Nine things this CEO wishes she knew at 22
The Leadership Insider network is an online community where the most thoughtful and influential people in business contribute answers to timely questions about careers and leadership. Today’s answer to the question: What advice would you give your 22-year-old self today? is written by Erin “Mack” McKelvey, CEO of SalientMG.
When I was 22 years old, I had an unfulfilling internship with a U.S. Congresswoman; and I realized my life’s dream of having a career in politics was no longer the path I wanted to pursue. And just like that, my career in politics was over as fast as it started. With no clear path ahead, I decided to pack up my stuff in Baltimore and drive out West. I ended up in Denver, where I worked three jobs. I bartended and waitressed on nights/weekends, and during the day I worked as a contractor for a large global tech company. Like many 22-year-olds, I stumbled through a handful of my early roles, and looking back now; I could have benefitted from a few pieces of advice:
Be a sponge
Learn everything about your industry, company, and your competitors. Do everything you can to be the most knowledgeable person in the room.
Take every possible business trip while you’re young; while on the road, watch and learn from your superiors. Learning how to travel efficiently is not a luxury as your career progresses, it’s expected. Plus, you never know what adventures you’ll have, people you’ll meet, or life lessons you’ll gain.
Study different languages and cultures; understand how people work across the globe. And, if you have any opportunity to travel internationally or work abroad at this young age, do it. You will not necessarily be able to leverage a similar opportunity in the future.
Never say ‘no’
Take on any project that will progress your knowledge and experience; better yet, seek them out. Be proactive. Be positive. And most of all, be a team player.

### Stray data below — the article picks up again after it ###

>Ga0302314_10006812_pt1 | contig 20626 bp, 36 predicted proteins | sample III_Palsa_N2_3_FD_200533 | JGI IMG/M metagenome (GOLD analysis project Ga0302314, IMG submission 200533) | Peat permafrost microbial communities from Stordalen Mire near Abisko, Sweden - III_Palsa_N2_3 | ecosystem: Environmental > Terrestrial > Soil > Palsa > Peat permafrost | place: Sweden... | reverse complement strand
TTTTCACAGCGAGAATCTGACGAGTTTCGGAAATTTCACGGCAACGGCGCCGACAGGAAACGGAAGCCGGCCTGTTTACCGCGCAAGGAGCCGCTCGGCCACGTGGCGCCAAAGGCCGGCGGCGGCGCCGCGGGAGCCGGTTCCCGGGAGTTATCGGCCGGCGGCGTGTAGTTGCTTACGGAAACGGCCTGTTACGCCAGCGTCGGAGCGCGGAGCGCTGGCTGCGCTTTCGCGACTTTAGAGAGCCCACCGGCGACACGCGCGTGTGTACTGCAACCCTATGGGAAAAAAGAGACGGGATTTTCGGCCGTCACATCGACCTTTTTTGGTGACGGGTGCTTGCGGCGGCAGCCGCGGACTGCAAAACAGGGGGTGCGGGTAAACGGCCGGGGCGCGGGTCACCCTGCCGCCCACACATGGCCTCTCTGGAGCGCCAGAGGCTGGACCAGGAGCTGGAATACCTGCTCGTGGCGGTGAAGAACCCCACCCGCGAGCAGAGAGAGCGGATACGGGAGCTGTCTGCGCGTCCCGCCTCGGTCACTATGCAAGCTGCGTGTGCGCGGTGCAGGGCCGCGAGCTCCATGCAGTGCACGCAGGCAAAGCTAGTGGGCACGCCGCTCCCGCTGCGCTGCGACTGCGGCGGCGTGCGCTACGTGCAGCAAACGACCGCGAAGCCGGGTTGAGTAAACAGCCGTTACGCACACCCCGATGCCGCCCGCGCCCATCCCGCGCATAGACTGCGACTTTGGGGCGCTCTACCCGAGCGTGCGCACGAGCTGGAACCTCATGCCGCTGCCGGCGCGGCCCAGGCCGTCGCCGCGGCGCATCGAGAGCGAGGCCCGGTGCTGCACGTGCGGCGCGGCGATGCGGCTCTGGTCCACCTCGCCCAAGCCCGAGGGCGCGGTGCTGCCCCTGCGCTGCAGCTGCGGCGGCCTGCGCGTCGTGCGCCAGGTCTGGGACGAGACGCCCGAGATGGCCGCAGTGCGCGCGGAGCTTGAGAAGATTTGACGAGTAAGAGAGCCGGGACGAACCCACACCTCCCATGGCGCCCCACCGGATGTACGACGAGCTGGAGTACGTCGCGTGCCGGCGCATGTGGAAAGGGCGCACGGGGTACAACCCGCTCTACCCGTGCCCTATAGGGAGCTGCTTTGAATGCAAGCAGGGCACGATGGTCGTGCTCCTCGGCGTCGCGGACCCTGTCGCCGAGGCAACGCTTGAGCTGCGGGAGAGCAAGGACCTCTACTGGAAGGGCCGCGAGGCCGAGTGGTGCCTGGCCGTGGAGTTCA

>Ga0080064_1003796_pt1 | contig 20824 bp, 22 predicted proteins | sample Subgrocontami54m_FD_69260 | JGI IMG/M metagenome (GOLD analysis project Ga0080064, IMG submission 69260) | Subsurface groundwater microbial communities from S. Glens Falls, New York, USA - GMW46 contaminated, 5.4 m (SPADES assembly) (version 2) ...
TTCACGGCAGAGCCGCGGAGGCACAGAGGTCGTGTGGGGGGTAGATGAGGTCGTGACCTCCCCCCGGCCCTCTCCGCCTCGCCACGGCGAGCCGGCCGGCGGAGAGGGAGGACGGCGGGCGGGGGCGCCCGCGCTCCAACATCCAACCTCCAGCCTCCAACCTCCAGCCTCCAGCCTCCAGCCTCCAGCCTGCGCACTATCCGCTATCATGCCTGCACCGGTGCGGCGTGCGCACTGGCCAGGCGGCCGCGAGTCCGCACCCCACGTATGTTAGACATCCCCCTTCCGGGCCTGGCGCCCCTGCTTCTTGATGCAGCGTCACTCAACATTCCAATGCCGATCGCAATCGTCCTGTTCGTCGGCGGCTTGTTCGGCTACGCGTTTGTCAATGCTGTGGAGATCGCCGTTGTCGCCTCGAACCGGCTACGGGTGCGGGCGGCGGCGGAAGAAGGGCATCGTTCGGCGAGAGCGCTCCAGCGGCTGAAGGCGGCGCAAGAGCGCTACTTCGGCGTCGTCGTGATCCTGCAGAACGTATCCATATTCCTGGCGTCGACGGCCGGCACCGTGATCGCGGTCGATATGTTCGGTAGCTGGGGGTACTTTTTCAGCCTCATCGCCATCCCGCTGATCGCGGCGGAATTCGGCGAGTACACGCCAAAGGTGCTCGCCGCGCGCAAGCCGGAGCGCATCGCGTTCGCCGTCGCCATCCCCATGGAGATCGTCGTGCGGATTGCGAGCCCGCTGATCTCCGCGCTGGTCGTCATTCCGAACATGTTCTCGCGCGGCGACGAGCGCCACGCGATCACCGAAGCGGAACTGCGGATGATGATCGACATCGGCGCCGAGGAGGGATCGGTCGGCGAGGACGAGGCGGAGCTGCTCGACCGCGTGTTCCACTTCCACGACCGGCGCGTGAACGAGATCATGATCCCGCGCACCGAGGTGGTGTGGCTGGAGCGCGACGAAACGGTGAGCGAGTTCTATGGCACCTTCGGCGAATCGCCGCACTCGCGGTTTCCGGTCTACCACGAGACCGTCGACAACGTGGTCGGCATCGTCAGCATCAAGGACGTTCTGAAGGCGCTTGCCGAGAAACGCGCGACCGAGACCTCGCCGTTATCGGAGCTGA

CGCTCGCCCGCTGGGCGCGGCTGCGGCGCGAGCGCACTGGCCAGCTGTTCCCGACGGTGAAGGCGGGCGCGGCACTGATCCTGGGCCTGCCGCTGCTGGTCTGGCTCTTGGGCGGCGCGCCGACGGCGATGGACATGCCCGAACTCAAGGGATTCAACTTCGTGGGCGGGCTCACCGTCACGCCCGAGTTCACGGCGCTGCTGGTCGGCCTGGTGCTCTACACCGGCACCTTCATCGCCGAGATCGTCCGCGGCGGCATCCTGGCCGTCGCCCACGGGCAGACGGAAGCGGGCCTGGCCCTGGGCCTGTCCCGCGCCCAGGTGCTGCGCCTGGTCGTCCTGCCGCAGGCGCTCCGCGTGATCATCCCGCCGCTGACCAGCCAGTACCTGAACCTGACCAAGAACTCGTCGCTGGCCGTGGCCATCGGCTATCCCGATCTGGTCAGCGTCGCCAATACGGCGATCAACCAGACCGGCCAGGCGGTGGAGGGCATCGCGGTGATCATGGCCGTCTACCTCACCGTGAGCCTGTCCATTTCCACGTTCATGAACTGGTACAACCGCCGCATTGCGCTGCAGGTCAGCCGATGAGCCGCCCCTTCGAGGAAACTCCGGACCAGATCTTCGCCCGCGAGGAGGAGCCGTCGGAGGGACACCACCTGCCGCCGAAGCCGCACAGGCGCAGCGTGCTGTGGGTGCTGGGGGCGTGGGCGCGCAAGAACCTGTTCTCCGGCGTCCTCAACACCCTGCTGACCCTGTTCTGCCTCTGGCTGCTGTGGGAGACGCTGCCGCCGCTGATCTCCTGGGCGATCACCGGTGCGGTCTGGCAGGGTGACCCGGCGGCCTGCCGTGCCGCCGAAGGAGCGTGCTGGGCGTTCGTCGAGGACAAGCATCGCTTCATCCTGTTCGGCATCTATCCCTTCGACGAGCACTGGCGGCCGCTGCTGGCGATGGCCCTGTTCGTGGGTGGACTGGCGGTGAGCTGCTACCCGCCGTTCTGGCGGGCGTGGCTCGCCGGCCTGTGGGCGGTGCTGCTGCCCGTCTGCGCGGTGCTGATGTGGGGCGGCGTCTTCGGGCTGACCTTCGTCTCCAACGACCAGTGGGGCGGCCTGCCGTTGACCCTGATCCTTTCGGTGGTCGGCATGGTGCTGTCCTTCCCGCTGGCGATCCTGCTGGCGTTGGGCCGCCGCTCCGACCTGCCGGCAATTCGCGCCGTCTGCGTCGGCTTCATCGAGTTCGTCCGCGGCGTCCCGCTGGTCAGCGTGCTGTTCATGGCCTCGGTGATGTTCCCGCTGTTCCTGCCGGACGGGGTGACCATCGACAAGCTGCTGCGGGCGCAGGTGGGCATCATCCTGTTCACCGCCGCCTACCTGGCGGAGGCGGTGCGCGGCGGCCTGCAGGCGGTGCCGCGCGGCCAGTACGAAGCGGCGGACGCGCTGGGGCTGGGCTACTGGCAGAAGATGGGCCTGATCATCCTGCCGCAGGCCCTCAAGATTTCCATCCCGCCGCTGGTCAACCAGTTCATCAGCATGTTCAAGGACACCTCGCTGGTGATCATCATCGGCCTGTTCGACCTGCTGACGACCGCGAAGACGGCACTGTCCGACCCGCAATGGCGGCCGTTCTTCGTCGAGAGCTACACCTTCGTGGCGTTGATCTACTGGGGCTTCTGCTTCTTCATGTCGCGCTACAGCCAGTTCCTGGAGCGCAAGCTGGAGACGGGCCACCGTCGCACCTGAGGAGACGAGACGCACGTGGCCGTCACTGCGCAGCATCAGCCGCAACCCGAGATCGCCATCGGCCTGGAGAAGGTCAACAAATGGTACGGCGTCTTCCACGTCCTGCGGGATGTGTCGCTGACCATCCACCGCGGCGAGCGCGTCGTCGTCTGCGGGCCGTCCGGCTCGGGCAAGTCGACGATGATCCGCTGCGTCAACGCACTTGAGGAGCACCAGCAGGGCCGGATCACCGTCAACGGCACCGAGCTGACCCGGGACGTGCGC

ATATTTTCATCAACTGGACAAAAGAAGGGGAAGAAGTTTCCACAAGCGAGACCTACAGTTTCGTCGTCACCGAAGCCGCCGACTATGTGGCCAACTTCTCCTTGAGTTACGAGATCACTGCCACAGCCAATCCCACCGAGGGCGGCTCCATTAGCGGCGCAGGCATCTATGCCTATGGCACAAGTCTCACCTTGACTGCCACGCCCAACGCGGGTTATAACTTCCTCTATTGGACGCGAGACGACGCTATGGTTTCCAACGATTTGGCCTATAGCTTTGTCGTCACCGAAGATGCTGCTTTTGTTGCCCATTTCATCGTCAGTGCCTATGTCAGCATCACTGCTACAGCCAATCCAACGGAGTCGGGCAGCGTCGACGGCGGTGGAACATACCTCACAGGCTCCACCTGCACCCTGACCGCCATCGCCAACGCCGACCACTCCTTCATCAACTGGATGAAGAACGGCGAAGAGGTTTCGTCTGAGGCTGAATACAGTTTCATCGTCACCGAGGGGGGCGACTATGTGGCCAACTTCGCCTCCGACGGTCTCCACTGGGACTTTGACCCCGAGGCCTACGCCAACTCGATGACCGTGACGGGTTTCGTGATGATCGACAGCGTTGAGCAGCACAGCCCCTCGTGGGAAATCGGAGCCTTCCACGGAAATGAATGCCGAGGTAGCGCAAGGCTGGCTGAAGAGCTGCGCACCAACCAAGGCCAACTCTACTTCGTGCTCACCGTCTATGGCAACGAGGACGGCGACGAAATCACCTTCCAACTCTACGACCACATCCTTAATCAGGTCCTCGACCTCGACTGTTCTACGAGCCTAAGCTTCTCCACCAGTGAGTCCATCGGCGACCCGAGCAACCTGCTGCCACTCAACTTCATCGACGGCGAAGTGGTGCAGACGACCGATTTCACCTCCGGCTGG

You don’t always have to be a ‘bull in a china shop.’ I had a boss who reminded me that it wasn’t what I accomplished; it was how it was accomplished that was remembered.
Find a mentor
Seek out someone who sees potential in you and can help you navigate your career. Be organized and thoughtful with this person; your mentor is not your therapist. Don’t waste this relationship.
Have a balance
I have played competitive sports my entire life. However, working three jobs in Denver, left me with very little time to do any outside activities. I was obsessed with my career and didn’t learn anything about work-life balance until my late thirties. When you make time for activities outside of work, you’ll actually end up being more productive while in the office.
Get out of your comfort zone
I left my home to start a career in an industry I knew nothing about and in a completely foreign city. But outside of that, I didn’t stray out of my comfort zone regularly. And I realize now I should have. Being uncomfortable actually made me a smarter worker.
Pick your role wisely
In full disclosure, I borrowed this advice from a colleague. Women: do not take an assistant position, unless it’s your dream job. Once you’re an assistant, it’s incredibly difficult to change that perception to peers and superiors.
After working in marketing for over 20 years, I’ve seen enough to know that there isn’t a one-size-fits-all career path. Personally, I think these nine suggestions may have helped me smooth out the edges of my journey, but truth be told, I wouldn’t change a thing.
Read all answers to the Leadership Insider question: What advice would you give your 22-year-old self today?
Best advice for a 22-year–old: quit bragging about your accomplishments by Ryan Harwood, CEO of PureWow.
A nobody can still make a memorable first impression by Shahrzad Rafati, founder and CEO of Broadband TV.
Even this CEO knows it’s okay to fail by Kyle Wong, CEO of Pixlee.
How starting at the bottom gets you to the top — quicker by Frederic Kerrest, co-founder and COO of Okta.
What entrepreneurs get wrong about success by Lynn LeBlanc, CEO and founder of HotLink.
Why you should never get promoted too quickly by David Kong, CEO of Best Western.